Saturday, February 04, 2006

I have often heard Marshall speak of the race riot that engulfed Detroit when he moved their as a child in 1943. In an interview with Terry McKnally on KPFK radio, Marshall says, "I was living in Detroit at the time. My family had just moved there—just in time for the race riots of 1943, and we were locked in the house for four days while the riots went on, and there were about 32 people killed in our neighborhood, and that was a very powerful learning experience for me as a young boy. It taught me that this is a world where things like your skin color or your name could be a stimulus for violence. And that put in my head a question that's been there ever since; which is: What happens to people that they enjoy other people's suffering? That they want to hurt people?"

I remember similar thoughts responding to the race riots of 1965 in the Watts neighborhood of LA. I was 9 years old, safely nestled in my parents' home on the "white side" of the railroad tracks that ran down the middle of Smyrna, GA. I watched in horror and fear as the tv images showed people being beaten and killed. I felt confused, disgusted, and deeply saddened, telling myself that there had to be a better way to work out differences than killing each other because of the color of skin. I also remember anger and fear arising when I heard people like Lester Maddox, George Wallace, and J. B. Stoner espouse their hatred in newspapers and television stories.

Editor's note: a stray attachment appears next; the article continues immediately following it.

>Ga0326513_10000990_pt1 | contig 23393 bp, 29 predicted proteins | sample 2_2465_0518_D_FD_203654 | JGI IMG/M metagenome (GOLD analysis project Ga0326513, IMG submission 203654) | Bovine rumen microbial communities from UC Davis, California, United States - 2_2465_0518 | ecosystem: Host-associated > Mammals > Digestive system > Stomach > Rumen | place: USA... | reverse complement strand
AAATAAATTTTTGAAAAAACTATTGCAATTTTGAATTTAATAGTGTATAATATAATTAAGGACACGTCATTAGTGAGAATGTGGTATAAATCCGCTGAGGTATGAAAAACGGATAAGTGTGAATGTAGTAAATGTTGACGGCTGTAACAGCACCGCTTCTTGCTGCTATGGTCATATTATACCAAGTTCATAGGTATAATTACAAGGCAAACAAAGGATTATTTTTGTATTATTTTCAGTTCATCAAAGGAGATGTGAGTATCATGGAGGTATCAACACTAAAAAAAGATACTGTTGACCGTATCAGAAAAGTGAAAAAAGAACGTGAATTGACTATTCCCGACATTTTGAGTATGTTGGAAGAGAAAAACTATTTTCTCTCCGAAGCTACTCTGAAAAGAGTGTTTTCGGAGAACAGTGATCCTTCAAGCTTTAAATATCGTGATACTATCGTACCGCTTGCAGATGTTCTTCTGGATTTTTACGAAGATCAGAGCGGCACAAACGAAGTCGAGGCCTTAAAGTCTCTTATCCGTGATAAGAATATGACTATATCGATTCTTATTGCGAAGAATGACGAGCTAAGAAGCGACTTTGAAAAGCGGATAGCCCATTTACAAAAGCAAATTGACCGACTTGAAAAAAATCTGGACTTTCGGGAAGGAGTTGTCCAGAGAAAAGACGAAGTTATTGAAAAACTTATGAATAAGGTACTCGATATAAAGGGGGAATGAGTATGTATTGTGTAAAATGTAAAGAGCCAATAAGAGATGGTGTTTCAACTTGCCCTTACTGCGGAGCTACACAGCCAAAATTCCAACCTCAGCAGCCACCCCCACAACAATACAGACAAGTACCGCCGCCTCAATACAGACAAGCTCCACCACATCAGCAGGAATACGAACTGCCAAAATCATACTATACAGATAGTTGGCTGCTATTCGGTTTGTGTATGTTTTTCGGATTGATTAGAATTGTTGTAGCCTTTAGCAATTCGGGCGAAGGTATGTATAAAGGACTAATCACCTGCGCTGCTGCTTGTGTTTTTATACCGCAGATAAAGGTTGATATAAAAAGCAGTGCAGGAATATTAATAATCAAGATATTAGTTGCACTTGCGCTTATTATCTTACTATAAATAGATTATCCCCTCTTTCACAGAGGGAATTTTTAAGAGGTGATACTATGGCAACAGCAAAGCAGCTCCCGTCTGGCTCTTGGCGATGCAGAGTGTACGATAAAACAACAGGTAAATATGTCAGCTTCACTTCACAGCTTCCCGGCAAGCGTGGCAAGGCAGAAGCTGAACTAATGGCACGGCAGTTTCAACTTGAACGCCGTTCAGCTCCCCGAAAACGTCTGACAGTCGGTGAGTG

I am grateful that, although I grew up in that protected suburb of Atlanta in the heart of the Deep South, my parents raised me to respect people without regard for race. Although there is no doubt that my mind and heart were affected by the institutionalized racism of Georgia in the 50's and 60's, my mother especially encouraged me to see that we were all human, brothers and sisters in the human family.

I gained an even deeper understanding of racism when my mother encouraged me to read Black Like Me by John Howard Griffin. Griffin, a white man, underwent a procedure to darken his skin to go "undercover" and report back to the world what it was like to be African-American during the late 50's when the US was a deeply segregated society. I remember feeling stunned at the wide range of hatred endured by Griffin as he attempted to survive in America in a time before the Civil Rights movment emerged. It made a deep impression on my young mind.

I feel curious now, having read all this, what feelings and needs are you in touch with? I'd enjoy reading your comments!

For more information on the 1943 Detroit riot, read this/
For more information on the Watts riot of 1965, read this/
For more information on Black Like Me, read this/.
For Marshall's complete interview with Terry McKnally, click this/

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